Hit the brew button on the coffee pot! Capt. Fletch manning the cockpit of my DC-8 (desk, chair and eight drawers, for those unfamiliar with that famous Air Force joke). Last month we took a pause to discuss mental health and the importance of truly knowing your people — and how to avert the worst day in any leader’s career. This month we turn to a favorite topic of mine: training!
As many of you know, I spent a good part of my time in the Air Force developing the training programs for well drilling teams, as well as other specialty engineering capabilities. What many people may not know is, I had never led or established a training program before taking that role. This made it par for the course. Many things I have done in my career started with the commander saying, “Figure it out!”
I have always drawn a great deal of leadership ideas and influence from books and movies. From a young age, I watched movies with my dad. Some, I admit, I probably had no business watching. That taught me things. For instance, watching Kevin Costner reprise the role of Robinhood taught me that leaders stand up for people even if it costs them (or, in his case, made him an outlaw). Fast-forwarding to another Kevin Costner film, his portrayal of Senior Chief Ben Randall in “The Guardian,” I learned a few things about establishing a good training program.
Unlike Randall, I was not a highly-decorated civil engineer when I took over the training program at RED HORSE. (For those catching up, that’s the Rapid Engineer Deployable Heavy Operational Repair Squadron Engineer, the Air Force’s civil engineering and logistics unit.) I did, however, have some comfort with myself as a person and a leader, and a readiness to get to work. Superiors tasked me with taking over training, particularly well drilling, based mainly on my educational background in water quality and resources. Being a civil engineering officer, they expected I had the knack for picking up knowledge of the other capabilities along the way.
Well drilling desperately needed reviving. The first logical step? Evaluate the current situation. I started by attending the two-week well drilling class. Like many other training courses I had taken, we generally breezed through classroom sessions to maximize hands-on training — and to keep people awake. I passed the test easily and left with an understanding of where the team stood.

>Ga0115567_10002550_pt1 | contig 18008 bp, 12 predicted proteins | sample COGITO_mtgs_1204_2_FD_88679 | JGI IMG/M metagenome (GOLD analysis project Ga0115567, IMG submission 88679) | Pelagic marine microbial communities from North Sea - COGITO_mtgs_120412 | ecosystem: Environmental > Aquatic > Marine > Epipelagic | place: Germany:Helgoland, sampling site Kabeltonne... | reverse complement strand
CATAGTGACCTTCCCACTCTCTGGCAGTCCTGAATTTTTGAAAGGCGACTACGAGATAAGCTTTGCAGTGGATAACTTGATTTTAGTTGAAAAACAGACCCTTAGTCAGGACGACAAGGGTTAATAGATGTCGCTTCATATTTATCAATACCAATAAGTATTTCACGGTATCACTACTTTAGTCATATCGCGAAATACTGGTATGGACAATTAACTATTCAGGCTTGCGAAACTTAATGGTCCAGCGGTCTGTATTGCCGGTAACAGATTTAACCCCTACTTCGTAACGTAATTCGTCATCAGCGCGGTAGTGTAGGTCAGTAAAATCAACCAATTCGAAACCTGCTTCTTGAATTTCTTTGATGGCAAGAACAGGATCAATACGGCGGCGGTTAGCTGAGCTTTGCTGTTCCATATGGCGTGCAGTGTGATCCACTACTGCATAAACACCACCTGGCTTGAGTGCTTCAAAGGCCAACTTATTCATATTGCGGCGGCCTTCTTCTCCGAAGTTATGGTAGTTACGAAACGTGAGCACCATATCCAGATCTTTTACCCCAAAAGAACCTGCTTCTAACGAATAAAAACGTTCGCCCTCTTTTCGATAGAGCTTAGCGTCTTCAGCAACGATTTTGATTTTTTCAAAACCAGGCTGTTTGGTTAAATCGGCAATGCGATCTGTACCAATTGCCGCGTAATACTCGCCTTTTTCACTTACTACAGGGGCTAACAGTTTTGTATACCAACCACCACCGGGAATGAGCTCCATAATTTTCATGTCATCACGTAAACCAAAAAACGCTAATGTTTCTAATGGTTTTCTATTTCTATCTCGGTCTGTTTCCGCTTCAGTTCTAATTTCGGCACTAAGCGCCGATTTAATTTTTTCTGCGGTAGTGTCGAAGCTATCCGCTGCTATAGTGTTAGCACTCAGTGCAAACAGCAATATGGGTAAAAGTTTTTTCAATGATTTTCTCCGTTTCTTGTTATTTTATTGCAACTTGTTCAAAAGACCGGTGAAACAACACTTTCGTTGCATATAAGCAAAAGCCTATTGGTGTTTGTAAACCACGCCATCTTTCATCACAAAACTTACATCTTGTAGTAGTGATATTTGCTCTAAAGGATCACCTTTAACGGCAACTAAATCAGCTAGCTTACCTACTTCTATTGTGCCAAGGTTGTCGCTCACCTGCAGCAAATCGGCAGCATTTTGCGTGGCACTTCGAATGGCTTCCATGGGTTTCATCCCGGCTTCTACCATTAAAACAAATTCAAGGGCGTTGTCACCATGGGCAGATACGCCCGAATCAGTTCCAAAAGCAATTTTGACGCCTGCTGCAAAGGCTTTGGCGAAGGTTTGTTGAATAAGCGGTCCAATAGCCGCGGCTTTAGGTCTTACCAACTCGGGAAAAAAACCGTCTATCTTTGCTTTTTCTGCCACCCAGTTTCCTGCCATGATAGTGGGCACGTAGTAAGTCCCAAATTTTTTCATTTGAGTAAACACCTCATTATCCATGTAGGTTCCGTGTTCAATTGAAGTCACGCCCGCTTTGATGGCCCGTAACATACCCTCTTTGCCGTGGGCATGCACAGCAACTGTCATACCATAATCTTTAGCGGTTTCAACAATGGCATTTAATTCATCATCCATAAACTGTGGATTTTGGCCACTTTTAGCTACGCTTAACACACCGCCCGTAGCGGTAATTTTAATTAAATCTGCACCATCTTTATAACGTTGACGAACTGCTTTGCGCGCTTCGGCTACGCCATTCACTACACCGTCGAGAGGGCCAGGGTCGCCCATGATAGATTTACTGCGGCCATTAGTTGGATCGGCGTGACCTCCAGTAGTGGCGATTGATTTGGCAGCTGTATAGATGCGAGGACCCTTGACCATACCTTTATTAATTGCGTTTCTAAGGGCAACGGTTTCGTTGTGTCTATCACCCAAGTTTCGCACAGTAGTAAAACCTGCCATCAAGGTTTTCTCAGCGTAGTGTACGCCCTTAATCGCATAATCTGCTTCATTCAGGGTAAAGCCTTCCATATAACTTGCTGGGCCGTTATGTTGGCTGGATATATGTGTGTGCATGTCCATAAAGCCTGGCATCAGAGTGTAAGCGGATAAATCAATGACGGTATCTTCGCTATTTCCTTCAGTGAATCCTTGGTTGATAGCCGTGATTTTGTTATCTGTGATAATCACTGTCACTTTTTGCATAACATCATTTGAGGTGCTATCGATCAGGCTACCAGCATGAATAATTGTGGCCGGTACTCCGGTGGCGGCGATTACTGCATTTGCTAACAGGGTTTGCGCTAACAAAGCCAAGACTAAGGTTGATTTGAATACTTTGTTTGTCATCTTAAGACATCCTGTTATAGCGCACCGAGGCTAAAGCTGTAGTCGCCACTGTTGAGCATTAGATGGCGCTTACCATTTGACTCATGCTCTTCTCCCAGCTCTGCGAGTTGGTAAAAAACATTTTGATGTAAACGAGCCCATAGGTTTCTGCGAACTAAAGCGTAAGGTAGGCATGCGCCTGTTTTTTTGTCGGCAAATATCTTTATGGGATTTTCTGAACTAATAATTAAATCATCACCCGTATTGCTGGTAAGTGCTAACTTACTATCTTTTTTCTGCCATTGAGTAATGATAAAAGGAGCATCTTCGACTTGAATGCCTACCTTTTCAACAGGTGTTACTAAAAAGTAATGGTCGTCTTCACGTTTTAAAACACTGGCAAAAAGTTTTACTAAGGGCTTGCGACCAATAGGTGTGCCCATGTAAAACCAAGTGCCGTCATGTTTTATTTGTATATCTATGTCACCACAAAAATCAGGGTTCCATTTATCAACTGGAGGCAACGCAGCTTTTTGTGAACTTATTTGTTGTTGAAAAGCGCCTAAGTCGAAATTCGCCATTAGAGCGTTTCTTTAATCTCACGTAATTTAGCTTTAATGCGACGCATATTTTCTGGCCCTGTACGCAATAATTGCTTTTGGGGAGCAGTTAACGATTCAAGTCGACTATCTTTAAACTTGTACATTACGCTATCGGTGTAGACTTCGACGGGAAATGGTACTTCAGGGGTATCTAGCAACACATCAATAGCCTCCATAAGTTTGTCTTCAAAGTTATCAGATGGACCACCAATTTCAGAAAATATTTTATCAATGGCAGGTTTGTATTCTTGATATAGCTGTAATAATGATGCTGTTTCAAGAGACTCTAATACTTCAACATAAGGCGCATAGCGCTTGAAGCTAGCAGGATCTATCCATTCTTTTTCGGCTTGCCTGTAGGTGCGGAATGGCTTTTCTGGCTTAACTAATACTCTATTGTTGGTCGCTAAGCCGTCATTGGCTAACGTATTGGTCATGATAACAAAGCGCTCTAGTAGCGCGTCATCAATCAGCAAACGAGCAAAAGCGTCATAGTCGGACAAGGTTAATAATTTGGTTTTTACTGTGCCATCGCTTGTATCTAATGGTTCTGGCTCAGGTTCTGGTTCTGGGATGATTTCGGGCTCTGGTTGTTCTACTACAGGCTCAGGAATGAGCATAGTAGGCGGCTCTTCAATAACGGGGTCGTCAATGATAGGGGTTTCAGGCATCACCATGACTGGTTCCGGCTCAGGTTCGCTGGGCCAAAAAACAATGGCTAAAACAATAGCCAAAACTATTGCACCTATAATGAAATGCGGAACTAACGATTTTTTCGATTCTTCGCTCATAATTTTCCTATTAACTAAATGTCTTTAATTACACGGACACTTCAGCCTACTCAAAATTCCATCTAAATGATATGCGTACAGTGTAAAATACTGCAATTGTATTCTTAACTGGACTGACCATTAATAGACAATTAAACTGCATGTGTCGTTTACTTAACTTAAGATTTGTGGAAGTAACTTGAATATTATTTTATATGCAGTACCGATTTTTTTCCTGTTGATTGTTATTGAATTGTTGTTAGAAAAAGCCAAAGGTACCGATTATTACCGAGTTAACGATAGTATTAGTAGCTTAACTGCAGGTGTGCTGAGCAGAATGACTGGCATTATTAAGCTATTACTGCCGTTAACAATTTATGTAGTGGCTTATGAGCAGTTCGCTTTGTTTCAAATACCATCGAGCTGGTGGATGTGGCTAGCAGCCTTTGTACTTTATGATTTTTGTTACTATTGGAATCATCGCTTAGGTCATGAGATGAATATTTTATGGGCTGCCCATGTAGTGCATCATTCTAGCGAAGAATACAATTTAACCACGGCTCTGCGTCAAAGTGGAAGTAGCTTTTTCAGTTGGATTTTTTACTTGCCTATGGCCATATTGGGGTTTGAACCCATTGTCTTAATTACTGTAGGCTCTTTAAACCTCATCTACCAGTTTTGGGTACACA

When Randall takes over his training class in the movie, he instantly meets with the time-honored sentiment, “This is how we have always done things.” I found a similar situation. I decided the first thing I needed to do was to unite the team somehow and give them an objective to accomplish. This would show them I meant business. Immediately my attention turned to the main building where we kept all our equipment and supplies. The place was in complete disarray, and our supplies, tools and equipment were scattered between two buildings.
I just began acting. I set the team to work, giving them my vision of having anything not related to drilling removed and relocated, and to have our house in working order in one month. Much like Randall, I had outsiders constantly objecting to my actions, to which I replied, “This is my building. Deal with it.” Little by little, the building became usable once again. By the time we finished, the other instructors and team members would gather there for their 5:01 p.m. meetings Friday afternoons, which usually concluded with wiffle ball homerun derbies and adequate hydration for everyone.